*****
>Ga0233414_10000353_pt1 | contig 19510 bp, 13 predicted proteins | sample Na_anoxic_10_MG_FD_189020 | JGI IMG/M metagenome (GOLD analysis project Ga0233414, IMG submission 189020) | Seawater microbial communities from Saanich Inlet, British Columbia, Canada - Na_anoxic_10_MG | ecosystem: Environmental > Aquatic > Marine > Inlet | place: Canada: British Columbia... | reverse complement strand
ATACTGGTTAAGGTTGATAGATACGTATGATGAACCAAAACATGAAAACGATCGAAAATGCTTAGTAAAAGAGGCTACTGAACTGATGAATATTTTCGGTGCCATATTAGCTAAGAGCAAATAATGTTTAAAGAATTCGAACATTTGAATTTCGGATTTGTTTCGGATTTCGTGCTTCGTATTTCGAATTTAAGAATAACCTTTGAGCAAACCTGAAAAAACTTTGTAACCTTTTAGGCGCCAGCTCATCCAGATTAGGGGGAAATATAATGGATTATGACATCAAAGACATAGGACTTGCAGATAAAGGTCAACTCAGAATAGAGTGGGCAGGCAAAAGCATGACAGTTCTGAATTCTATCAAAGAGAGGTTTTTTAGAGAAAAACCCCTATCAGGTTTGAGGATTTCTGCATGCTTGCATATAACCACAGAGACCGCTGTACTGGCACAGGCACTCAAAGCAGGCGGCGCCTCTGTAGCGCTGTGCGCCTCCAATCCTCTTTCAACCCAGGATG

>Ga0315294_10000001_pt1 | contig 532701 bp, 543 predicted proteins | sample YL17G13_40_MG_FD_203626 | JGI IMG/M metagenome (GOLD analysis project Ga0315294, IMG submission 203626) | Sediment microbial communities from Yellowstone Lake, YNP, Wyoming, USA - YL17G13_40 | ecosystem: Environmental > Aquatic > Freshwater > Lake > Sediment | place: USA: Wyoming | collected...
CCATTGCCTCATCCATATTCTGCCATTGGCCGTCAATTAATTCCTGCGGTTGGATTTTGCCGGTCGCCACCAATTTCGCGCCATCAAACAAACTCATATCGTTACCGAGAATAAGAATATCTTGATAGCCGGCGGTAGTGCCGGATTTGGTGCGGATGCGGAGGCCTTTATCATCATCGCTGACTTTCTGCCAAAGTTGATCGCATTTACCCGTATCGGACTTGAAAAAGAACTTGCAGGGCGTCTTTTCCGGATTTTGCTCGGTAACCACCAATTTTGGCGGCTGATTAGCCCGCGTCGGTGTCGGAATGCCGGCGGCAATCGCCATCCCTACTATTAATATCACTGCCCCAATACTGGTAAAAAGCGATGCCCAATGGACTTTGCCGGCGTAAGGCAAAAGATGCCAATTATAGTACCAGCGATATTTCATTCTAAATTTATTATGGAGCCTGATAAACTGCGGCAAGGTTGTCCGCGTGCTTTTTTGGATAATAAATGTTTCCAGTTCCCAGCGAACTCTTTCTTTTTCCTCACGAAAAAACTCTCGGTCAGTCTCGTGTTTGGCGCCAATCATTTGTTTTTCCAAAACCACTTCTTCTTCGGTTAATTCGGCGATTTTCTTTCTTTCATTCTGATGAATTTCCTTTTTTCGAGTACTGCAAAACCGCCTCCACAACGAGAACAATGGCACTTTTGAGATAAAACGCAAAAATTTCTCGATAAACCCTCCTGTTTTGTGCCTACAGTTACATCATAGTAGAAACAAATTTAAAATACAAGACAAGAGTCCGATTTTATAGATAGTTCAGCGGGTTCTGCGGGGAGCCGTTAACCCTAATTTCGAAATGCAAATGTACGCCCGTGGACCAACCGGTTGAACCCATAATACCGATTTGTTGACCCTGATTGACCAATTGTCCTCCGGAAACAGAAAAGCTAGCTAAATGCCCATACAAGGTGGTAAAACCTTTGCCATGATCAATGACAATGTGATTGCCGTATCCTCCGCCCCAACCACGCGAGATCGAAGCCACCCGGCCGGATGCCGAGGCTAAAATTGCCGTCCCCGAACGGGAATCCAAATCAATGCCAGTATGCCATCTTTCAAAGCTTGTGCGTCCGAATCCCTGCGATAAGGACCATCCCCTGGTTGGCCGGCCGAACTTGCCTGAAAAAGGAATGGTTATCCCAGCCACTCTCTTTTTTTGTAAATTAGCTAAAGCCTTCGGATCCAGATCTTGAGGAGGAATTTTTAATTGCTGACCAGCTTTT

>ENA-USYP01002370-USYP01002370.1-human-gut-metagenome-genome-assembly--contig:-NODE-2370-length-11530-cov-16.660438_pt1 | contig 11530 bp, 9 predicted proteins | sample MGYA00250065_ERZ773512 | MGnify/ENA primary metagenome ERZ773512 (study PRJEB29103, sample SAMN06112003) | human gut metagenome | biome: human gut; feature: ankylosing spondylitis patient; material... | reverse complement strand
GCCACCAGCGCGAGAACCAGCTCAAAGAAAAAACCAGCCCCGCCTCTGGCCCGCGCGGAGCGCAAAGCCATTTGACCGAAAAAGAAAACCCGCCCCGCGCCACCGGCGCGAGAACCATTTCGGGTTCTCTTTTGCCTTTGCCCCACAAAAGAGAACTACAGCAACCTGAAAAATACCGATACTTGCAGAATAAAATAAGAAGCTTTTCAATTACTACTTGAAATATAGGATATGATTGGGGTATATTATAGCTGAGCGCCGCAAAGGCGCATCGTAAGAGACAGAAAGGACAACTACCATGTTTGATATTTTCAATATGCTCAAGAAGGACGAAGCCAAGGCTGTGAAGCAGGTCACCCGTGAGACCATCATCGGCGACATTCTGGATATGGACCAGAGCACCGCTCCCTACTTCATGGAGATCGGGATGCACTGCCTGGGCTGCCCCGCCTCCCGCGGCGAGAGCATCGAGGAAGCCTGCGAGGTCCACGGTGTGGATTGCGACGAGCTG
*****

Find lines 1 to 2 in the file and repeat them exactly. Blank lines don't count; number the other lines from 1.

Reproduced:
>Ga0233414_10000353_pt1 | contig 19510 bp, 13 predicted proteins | sample Na_anoxic_10_MG_FD_189020 | JGI IMG/M metagenome (GOLD analysis project Ga0233414, IMG submission 189020) | Seawater microbial communities from Saanich Inlet, British Columbia, Canada - Na_anoxic_10_MG | ecosystem: Environmental > Aquatic > Marine > Inlet | place: Canada: British Columbia... | reverse complement strand
ATACTGGTTAAGGTTGATAGATACGTATGATGAACCAAAACATGAAAACGATCGAAAATGCTTAGTAAAAGAGGCTACTGAACTGATGAATATTTTCGGTGCCATATTAGCTAAGAGCAAATAATGTTTAAAGAATTCGAACATTTGAATTTCGGATTTGTTTCGGATTTCGTGCTTCGTATTTCGAATTTAAGAATAACCTTTGAGCAAACCTGAAAAAACTTTGTAACCTTTTAGGCGCCAGCTCATCCAGATTAGGGGGAAATATAATGGATTATGACATCAAAGACATAGGACTTGCAGATAAAGGTCAACTCAGAATAGAGTGGGCAGGCAAAAGCATGACAGTTCTGAATTCTATCAAAGAGAGGTTTTTTAGAGAAAAACCCCTATCAGGTTTGAGGATTTCTGCATGCTTGCATATAACCACAGAGACCGCTGTACTGGCACAGGCACTCAAAGCAGGCGGCGCCTCTGTAGCGCTGTGCGCCTCCAATCCTCTTTCAACCCAGGATG